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Clockwise - Healthy Manipulation Print E-mail
Tuesday, 05 November 2002

Healthy Manipulation
format: CD
label: RCA
release year: 2002
performance: 8
sound 7
reviewed by: Dan MacIntosh

ImageClockwise is from cushy Las Vegas, but plenty of Seattle’s grunge elements must have somehow reached this hard-rocking band, even over all the noise of that Nevada region’s omnipresent casinos. Vocalist Austin Leduc, who is tagged with a name that sounds more like a hockey player than a rocker, sings with Eddie Vedder-like passion and Chris Cornell-esque desperation on many of these 12 noisy tracks.
Historically, metal has been one of the whitest and most soulless musical forms in all of pop music history. But grunge reintroduced sincere vulnerability to a genre that was too many times only about pseudo-devil worship and partying. Clockwise plays workmanlike hard rock that is rarely fancy, but always concise and tight. Healthy Manipulation is a showcase for Leduc’s heart-on-his-sleeve sentiments. He goes from the unforgiving nature of a track like “No Sympathy,” to the I’m-truly-sorry approach of “Aware.”

The album was produced by Dan Brodbeck, and given extra after-the-fact polish by Andy Wallace. Compositions are made up of driving bass lines, insistent drumming and rumbling guitar parts. In its best moments,
Clockwise mixes and matches influences. This is best exemplified by the track “Open,” which – just when it’s starting to get a little too Pearl Jam-y for its own good -- breaks into a jangly guitar-assisted chorus. This is also one of the album’s brighter moments, as Leduc actually sounds happy on it. Just like so many of his Northwestern heroes, Leduc many times (too many times?) comes off like a singing manic depressive.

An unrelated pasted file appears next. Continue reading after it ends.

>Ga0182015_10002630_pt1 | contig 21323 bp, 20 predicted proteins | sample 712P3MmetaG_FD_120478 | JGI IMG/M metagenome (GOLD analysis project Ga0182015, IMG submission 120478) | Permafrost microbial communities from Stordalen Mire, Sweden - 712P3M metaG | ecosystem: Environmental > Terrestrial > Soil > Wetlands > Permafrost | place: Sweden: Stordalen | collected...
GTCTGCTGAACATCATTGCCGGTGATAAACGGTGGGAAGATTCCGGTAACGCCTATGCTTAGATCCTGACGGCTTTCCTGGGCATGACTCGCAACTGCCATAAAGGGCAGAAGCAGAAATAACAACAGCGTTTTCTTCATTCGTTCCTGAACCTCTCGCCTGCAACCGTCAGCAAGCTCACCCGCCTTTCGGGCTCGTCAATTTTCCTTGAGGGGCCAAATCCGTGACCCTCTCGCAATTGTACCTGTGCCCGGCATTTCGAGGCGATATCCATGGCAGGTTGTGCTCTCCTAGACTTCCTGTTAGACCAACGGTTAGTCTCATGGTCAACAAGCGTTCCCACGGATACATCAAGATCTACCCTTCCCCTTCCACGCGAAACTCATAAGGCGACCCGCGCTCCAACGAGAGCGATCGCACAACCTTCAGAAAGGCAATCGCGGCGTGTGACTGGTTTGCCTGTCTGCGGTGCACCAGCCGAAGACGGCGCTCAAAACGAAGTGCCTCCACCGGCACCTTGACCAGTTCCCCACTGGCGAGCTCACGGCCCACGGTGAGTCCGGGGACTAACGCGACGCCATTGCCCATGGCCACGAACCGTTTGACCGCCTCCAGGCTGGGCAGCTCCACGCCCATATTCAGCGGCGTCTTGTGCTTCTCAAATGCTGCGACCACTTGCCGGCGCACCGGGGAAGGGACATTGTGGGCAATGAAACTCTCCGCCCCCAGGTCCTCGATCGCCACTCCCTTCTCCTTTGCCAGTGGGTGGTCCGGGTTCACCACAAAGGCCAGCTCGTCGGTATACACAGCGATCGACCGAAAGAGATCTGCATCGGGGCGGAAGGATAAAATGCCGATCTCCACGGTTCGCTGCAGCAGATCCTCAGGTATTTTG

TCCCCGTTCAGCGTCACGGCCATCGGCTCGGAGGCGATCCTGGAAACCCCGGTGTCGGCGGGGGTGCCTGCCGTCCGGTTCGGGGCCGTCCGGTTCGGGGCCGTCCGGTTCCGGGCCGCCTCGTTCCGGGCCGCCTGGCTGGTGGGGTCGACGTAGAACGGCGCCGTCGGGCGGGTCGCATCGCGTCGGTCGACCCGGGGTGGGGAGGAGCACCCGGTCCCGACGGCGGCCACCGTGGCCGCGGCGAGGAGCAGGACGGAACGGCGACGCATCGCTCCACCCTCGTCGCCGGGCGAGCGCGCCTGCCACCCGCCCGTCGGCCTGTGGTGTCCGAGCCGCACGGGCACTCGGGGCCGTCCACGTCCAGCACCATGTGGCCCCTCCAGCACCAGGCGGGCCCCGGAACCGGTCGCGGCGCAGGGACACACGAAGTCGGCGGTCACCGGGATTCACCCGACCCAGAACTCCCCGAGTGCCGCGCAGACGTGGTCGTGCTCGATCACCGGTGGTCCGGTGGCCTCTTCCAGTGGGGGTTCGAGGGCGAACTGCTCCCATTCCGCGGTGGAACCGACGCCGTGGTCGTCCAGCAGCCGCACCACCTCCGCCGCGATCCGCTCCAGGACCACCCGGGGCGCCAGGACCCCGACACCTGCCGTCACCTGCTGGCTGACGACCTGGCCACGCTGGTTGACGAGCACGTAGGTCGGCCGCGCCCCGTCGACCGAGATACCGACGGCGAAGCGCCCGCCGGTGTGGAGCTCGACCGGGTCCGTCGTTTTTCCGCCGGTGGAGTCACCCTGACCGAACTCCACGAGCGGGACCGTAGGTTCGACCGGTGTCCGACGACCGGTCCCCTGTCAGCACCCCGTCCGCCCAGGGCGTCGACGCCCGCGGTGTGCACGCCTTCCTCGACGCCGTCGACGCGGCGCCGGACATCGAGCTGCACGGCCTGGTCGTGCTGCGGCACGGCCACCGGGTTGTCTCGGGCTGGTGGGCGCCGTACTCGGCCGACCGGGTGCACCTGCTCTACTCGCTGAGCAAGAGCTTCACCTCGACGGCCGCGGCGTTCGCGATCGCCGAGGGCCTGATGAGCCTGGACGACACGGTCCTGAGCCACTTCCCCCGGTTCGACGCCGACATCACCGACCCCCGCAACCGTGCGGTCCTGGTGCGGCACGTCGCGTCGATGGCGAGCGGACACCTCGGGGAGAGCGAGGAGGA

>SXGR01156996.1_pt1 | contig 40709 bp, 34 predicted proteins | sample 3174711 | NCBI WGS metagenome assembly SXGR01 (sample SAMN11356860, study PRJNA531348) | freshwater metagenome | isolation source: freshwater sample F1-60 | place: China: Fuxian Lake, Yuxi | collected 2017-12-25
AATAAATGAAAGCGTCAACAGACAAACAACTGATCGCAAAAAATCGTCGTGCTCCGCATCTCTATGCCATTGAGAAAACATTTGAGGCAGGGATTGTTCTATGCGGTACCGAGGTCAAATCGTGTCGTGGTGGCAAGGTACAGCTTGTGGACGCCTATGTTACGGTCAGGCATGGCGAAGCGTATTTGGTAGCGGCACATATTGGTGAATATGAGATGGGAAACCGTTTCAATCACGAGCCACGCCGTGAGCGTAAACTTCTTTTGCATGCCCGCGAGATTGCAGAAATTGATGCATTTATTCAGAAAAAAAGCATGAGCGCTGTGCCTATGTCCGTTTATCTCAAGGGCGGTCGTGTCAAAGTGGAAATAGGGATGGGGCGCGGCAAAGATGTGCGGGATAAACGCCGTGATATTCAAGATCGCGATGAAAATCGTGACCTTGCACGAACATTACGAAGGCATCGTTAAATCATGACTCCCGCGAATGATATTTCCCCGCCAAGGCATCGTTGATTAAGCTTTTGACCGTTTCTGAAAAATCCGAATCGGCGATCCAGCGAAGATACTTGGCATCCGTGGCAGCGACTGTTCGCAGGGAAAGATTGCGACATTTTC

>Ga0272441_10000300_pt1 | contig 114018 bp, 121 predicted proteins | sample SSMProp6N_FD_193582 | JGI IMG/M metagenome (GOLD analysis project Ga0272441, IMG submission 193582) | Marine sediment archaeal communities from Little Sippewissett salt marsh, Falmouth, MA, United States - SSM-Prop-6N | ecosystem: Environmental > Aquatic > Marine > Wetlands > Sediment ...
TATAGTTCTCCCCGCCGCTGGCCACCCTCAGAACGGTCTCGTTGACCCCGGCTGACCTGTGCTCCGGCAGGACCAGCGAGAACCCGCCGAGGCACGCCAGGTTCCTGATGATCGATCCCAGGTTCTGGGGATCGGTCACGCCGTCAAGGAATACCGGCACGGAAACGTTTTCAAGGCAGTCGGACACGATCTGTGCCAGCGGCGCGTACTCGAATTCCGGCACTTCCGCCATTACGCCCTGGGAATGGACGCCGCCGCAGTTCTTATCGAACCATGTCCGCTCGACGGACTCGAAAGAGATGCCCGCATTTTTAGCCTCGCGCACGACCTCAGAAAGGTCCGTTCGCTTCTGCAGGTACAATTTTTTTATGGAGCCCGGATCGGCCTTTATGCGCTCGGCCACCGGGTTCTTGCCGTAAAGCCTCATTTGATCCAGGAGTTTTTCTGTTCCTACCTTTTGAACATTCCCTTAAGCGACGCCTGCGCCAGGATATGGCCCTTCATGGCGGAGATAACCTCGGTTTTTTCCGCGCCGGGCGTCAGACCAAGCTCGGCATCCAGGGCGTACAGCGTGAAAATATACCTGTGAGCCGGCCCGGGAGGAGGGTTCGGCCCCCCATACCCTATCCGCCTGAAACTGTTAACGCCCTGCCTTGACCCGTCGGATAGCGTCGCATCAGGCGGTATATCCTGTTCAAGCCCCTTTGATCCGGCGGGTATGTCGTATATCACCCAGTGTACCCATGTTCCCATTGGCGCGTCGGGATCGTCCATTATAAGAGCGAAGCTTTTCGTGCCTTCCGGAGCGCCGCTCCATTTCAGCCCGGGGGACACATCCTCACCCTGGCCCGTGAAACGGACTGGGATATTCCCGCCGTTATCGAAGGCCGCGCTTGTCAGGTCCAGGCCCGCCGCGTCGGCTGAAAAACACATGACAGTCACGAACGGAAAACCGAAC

Leduc sure has a potty mouth on him, as he routinely sprinkles F-bombs throughout this release. And tracks like “Lay Her Down” and “No Sympathy” imply a less than flattering view of the fairer sex. Then again, maybe he’s just coming off a bad relationship, one that has discolored his perspective. He’s more effective as a communicator when waxing autobiographical, as with “Hook And Line,” than he is in trying to analyze matters of the heart.

It may be a little premature to start talking about retro grunge already, but Clockwise clearly has its hands spinning backwards in that general direction. We have to call ‘em as we see ‘em, and Clockwise is what it is: a healthy remanipulator of derivative yet inspired modern-day grunge.

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